(Phys.org) —Two college students (Shai Schechter and Andrey Kovalev) have launched a Kickstarter project aimed at bringing an easy to use and affordable 3D printer to the masses—one they have designed themselves. Called the Deltaprintr, the device is a novel pole based design that uses fishing line instead of traditional belts.
By using an open air design (and fishing line) instead of the traditional Cartesian style box, the Deltaprintr allows for quicker printing (it eliminates the need for the print-head to perform unnecessary movements) easy expansion (the ability to print taller objects)—and for more easily performing leveling calibration (it's automatic in some instances), something that can't be said for most other 3D printers being sold. But what truly sets the Deltaprintr apart is price: one fully assembled printer costs just $675. Surprisingly, the low price doesn't mean giving up quality either—the Deltaprintr 's 4mm tip is capable of 100 micron resolution.
The printer in its default configuration allows for printing objects up to 12 inches high, but that can be increased by the owner replacing the fishing line with longer strands. Schechter and Kovalev also promise to allow for printing taller creations in the future when they will offer longer side rails.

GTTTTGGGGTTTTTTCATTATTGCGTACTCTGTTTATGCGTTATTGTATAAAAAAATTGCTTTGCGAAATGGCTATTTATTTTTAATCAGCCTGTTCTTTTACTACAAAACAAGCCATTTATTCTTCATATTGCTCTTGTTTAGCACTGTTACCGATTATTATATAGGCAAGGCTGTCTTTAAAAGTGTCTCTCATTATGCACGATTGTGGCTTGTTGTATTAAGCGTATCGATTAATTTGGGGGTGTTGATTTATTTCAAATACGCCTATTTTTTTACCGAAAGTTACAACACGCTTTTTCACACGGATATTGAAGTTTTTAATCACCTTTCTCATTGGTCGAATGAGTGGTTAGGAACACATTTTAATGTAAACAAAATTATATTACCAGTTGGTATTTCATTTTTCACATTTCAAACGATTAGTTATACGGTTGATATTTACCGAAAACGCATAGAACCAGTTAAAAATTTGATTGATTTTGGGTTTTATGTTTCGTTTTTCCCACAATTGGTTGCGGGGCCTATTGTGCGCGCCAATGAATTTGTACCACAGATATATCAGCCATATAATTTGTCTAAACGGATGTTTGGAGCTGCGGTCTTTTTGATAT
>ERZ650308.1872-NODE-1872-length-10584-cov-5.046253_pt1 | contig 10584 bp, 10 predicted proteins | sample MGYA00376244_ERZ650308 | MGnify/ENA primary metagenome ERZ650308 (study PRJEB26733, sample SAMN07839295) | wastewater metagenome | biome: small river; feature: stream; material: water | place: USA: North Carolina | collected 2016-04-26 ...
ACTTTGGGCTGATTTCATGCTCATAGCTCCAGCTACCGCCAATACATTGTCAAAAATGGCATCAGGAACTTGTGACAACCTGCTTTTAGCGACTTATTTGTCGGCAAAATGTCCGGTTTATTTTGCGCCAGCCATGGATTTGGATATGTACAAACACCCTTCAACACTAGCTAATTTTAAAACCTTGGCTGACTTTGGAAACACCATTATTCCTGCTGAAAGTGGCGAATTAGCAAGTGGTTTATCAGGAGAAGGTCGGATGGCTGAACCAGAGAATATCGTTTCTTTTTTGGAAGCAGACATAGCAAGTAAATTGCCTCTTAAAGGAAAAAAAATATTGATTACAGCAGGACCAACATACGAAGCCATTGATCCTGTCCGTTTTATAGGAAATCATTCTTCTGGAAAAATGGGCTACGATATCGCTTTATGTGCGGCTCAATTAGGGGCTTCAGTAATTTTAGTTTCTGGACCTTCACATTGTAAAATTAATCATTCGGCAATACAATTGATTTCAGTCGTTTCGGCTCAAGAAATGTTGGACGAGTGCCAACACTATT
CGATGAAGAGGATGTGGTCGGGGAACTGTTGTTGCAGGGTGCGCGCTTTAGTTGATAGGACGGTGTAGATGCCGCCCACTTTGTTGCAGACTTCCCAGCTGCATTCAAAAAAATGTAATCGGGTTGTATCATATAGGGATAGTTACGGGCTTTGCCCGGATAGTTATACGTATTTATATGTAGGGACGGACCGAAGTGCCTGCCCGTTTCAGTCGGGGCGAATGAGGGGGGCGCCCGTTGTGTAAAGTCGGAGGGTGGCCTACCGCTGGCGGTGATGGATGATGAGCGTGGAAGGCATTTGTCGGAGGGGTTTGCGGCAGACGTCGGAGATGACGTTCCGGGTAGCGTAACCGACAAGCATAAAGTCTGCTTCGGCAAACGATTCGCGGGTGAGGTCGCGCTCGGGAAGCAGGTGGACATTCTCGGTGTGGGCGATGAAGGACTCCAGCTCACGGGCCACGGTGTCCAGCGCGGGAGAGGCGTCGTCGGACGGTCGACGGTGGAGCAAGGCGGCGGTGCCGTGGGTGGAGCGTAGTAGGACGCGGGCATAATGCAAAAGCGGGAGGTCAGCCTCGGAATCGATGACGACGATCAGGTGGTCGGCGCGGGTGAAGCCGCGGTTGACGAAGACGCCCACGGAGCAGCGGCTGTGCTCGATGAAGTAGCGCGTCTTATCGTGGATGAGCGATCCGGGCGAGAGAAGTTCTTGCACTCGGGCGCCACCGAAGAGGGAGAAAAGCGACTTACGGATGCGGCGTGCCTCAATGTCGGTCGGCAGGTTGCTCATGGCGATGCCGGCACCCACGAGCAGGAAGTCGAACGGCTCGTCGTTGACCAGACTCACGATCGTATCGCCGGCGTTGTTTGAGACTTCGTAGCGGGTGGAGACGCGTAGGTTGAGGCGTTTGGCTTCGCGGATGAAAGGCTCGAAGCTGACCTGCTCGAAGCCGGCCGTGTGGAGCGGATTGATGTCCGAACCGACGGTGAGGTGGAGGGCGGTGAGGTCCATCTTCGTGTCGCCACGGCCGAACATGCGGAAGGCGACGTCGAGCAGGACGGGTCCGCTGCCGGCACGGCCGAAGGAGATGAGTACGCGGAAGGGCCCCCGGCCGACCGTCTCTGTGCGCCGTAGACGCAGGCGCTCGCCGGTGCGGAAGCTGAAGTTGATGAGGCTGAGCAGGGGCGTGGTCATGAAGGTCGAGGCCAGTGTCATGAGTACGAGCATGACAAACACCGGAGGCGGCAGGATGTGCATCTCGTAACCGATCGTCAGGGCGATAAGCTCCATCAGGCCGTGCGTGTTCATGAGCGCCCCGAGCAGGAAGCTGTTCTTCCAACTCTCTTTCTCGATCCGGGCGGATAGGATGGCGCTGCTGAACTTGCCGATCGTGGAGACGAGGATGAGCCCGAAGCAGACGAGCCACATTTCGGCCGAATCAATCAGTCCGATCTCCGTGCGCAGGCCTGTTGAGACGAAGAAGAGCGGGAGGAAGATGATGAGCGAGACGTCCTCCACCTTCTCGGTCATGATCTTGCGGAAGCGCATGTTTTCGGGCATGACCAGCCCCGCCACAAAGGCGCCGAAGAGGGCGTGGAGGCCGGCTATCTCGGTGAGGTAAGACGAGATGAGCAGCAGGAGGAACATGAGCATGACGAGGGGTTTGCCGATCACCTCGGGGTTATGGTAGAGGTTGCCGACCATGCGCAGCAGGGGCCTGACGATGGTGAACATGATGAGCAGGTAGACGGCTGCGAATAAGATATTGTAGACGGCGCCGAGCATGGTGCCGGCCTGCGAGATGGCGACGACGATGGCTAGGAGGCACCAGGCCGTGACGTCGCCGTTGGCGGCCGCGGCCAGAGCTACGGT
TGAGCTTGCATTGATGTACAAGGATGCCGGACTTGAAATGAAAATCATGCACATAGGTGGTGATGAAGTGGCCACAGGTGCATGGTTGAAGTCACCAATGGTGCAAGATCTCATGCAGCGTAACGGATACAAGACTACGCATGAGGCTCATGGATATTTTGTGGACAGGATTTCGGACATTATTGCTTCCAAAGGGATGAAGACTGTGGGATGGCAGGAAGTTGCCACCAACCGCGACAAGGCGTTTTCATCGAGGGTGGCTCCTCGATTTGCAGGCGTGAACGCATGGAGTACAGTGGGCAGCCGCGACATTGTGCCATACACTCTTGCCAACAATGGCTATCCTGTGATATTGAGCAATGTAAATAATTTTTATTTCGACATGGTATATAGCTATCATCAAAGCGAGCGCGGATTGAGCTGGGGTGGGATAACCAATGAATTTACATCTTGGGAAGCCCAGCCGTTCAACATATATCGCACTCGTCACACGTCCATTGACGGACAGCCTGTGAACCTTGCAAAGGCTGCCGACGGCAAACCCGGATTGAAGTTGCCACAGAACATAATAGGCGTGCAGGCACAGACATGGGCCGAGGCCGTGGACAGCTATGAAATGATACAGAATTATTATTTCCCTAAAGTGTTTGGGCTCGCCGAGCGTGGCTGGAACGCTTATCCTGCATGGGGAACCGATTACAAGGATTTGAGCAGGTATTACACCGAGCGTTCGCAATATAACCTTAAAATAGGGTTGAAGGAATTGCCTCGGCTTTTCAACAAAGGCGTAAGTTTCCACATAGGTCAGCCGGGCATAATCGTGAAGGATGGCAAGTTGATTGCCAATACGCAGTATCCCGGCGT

One drawback (though some may consider it a positive attribute) is that the printer only prints using 1.75mm PLA (as opposed to ABS plastic). The upside is that the bed doesn't get hot and create a burn hazard.
Another attribute of the Deltaprintr is its simple elegance—watching it in action is reminiscent of scenes from utopian sci-fi movies where everything works easily and smoothly and in many cases, with grace. That perfectly describes this new type of printer with its print-head dancing in the air as it lays down layer upon layer of new material, creating, for the most part, works of art.
The design has clearly captured the imagination of online visitors to Kickstarter—the goal of $195,000 has nearly been met, and orders have already exceeded initial expectations. What's perhaps even more promising is the prospect of even cheaper models in the future should sales grow to the point of allowing mass production.
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